I know PBUH and SAW have different meanings, but I am particularly interested in when Muslims apply each phrase. To whom do we add the suffix SAW? partially addresses my question, and Whence came PBUH? askes primarily about the translation of the PBUH phrase, and Why do Muslims add PBUH? only addresses the generic purpose of the phrase. My question is: are there specific guidelines for when to use which phrase for which prophets, where are those guidelines if there are any, and what is the documented history of these guidelines?

I am interested in if any hadiths (or Quran) mention these phrases specifically, when were the first Muslims to use either of these phrases, and where is it documented? It seems Muslims "randomly" (as in different Muslims choose a different phrase to apply to various prophets) choose a phrase, such as PBUH, SAW, SAWW, SAWS and use one of them and stick with it. One of the aforementioned answers suggests that SAW or SAWW is exclusive to Muhammad and that PBUH should be used for the other prophets. What is the basis for this? I don't see this strictly in practice. It seems once a month (exaggeration) I learn a "new version" of this or a different phrase applied to one of the prophets. Did Muslims do this in the day of Muhammad? What is the first recorded mention of either PBUH or SAW being applied to the prophets?


1 Answer 1


We say صلى الله عليه وسلم after the name of Muhammad. Some people had invented abbreviations (like ص) for ease in writing and so when English literature on Islam was first produced they also adopted abbreviations in english. SAW was derived from the transliteration of the original salutation: Salla Allaahu ‘alayhi Wa Salaam, while the PBUH was derived from its translation: "Allah's Blessings and Peace be upon him". There isn't any difference in their usage, except that PBUH is also usable for other Prophets as explained below.

We say عليه السلام after the other Prophets. It transliterates to "Alayhi al-Salaam" from which the abbreviation AS is derived. It translates to "Peace be upon him" from which the abbreviation PBUH is derived.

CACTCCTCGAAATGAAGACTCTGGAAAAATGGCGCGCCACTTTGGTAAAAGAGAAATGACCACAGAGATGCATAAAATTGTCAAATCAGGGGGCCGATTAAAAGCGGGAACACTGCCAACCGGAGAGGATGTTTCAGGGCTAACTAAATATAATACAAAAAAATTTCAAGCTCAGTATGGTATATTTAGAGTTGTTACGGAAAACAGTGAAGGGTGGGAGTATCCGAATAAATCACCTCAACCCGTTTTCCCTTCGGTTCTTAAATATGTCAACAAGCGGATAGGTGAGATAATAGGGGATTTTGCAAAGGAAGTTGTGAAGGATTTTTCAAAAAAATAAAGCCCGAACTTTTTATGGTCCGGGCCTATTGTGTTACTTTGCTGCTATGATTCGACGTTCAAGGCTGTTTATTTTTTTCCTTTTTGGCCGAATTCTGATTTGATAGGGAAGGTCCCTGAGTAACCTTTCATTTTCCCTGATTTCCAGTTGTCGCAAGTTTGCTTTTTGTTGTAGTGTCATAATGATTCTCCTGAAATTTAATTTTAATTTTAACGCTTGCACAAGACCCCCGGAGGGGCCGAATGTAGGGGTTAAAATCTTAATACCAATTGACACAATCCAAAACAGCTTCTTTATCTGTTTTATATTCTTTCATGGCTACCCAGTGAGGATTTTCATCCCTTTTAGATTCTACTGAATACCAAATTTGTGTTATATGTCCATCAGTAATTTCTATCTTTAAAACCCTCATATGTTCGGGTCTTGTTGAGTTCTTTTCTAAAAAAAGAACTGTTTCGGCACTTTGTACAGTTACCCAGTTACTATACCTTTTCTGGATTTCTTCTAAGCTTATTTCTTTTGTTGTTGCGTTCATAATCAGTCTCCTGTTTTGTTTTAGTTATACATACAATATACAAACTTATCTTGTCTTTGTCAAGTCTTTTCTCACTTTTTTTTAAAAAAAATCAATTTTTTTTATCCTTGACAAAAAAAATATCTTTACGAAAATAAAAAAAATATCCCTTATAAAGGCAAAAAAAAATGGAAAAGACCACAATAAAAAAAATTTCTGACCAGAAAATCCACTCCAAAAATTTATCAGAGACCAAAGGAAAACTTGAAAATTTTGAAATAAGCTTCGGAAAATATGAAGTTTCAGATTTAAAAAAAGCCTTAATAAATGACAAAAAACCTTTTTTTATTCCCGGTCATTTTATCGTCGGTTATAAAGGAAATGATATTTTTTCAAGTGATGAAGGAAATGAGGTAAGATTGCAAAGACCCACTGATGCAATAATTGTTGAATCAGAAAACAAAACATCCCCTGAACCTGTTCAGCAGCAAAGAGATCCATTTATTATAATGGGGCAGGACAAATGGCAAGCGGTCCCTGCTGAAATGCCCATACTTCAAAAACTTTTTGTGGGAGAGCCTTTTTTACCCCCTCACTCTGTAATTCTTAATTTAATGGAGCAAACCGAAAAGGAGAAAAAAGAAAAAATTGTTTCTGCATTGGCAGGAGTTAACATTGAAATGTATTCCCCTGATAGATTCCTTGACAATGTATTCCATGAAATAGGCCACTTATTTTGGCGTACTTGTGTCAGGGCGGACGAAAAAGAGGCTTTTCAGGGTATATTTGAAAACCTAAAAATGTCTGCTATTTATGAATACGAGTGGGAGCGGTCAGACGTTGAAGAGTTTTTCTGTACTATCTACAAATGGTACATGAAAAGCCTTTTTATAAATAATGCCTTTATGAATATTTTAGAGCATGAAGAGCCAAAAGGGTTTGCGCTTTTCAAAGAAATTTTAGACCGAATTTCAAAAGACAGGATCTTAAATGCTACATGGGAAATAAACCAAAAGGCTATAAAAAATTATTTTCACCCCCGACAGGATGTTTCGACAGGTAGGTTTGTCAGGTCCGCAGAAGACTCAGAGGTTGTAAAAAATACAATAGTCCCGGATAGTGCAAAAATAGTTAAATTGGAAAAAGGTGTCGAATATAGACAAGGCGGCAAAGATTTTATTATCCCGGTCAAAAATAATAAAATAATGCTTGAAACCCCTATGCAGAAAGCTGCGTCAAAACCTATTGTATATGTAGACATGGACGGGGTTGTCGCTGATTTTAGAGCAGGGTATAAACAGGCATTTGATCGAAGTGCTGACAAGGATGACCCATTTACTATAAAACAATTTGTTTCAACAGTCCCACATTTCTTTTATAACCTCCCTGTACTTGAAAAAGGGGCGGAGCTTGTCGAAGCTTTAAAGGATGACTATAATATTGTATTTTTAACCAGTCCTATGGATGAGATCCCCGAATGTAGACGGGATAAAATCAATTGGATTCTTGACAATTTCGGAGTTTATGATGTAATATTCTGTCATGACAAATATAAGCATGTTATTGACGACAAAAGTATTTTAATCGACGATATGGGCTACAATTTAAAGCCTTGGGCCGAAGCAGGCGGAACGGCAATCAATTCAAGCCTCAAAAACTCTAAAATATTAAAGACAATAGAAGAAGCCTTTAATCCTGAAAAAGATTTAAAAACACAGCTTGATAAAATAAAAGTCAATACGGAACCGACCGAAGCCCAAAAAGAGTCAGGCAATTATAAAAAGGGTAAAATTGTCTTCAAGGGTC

The Quran enjoins the first one in 33:56 and the second one is applied to many Prophets, for example 37:79, 37:109, 37:120 , 37:130 , 37:181 , 19:15 , 19:33 etc.

The phrases are also common in hadith. The companions use صلى الله عليه وسلم when referring to the Prophet and the Prophet himself used عليه السلام when referring to the other Prophets. Below is a example where a companion used the first salutation while referring to the Prophet, and the Prophet used the second salutation when referring to David (here):

عن عبد الله بن عمرو، - رضى الله عنهما - قال قال رسول الله صلى الله عليه وسلم ‏ "‏ إن أحب الصيام إلى الله صيام داود وأحب الصلاة إلى الله صلاة داود عليه السلام

Abdullah b. 'Amr reported that Allah's Messenger said:

"With Allah the best fasting is that of David and the best prayer is that of David peace be upon him ... "

This is what is the convention among Muslim, but there isn't any hard rule that the first one can not be used for other Prophets, there is a hadith where Prophet Muhammad himself used it for Jesus and there are others as well.

والذي نفسي بيده ليوشكن أن ينزل فيكم ابن مريم صلى الله عليه وسلم حكما مقسطا

By Him in Whose hand is my life, the son of Mary (ﷺ) will soon descend among you as a just judge.

This answer is also relevant.

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